You never know what presenting will be like until you try. As you do more presentations, you’ll get more and more comfortable or less and less uncomfortable. I think a big part of that discomfort is not believing that your ideas are worth sharing. Being adequately prepared will also make you feel more comfortable. Another piece of advice is to start out by giving presentations with a colleague. They can help you if you get stuck.

How do you juggle your teaching responsibilities with making presentations?

At this point in my life, I have a bit more free time to be active in giving presentations. I was less active when I was a younger teacher with family responsibilities. But, I also think it takes several years to really feel comfortable with what you're doing. It just takes that much experience and that much reflecting on your teaching.

What advice would you give teachers presenting to parents?

We have open houses twice a year and parents want to hear about how their kid is doing. But I try to focus on talking about the program. Describe how often you give homework, grading, the approach you use, the sorts of projects you give the kids, and your expectations in terms of what they'll be producing as well as in terms of classroom behavior. It’s important to tailor your presentation to fit such a short format.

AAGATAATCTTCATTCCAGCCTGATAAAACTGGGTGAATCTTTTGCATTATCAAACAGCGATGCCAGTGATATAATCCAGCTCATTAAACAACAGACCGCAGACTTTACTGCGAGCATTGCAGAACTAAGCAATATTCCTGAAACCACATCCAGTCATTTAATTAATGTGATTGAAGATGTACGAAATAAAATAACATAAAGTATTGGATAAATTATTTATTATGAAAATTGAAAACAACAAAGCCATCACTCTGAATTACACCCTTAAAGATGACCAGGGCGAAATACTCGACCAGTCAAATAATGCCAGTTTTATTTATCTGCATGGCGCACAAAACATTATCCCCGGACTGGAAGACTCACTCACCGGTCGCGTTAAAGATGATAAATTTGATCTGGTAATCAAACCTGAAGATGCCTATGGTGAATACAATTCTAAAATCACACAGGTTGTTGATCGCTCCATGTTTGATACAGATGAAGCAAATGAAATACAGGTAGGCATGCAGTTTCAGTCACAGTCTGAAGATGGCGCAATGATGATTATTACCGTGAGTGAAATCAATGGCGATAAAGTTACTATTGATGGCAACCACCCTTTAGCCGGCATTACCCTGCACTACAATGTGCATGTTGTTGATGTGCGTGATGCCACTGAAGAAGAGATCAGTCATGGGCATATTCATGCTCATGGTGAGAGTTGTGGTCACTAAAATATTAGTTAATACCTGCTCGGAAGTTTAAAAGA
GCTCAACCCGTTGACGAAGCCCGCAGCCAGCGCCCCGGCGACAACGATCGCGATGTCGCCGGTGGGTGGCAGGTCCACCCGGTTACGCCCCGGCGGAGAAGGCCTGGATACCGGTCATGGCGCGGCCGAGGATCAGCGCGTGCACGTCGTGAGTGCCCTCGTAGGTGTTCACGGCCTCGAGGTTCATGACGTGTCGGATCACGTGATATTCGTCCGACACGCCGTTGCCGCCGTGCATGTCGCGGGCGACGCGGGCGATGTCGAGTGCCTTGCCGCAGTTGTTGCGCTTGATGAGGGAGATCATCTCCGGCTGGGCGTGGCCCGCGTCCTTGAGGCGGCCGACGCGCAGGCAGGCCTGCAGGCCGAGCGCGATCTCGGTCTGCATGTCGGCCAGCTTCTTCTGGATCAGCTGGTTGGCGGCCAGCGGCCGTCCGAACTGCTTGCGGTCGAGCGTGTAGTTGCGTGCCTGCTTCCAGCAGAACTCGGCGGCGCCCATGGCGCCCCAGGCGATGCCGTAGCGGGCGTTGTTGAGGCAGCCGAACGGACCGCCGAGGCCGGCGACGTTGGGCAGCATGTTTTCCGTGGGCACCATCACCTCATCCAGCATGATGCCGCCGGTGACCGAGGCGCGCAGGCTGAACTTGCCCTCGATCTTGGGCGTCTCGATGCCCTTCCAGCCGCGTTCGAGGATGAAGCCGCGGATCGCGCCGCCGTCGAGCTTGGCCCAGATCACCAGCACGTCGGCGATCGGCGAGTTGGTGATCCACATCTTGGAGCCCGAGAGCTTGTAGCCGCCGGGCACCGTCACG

What advice would you give to teachers presenting to the school board?

It’s really important to have your facts straight. Make sure you understand what you're talking about because somebody will ask a question that may seem off the wall and you need to be able to give a quick answer. Be able to think on your feet.

What advice would you give to teachers presenting to the state education committee?

That type of presentation requires a tremendous amount of preparation. That way you can answer any questions that they have. The more you're prepared, the more comfortable you feel. By the time I do the presentation, it’s just a matter of delivery and the facts are there.

What advice would you give to teachers giving a hands-on presentation?

For the RITTI program, we gave computer training to 25 percent of all public school teachers in the state of Rhode Island. My philosophy was to limit my presentation to no more than 15 minutes of showing the basics. People would then start working on computers, and our job as trainers was to walk around and answer any individual questions and give one-on-one help. For the more "advanced" participants, we offered breakout sessions on higher-level features of the software, and we had daily discussions on how this tool may be used to simplify the participants' work. By the end of the two weeks, they were helping each other as much as we were. Somebody would learn something and it would very quickly pass through the crowd. People had a good time with what they were doing.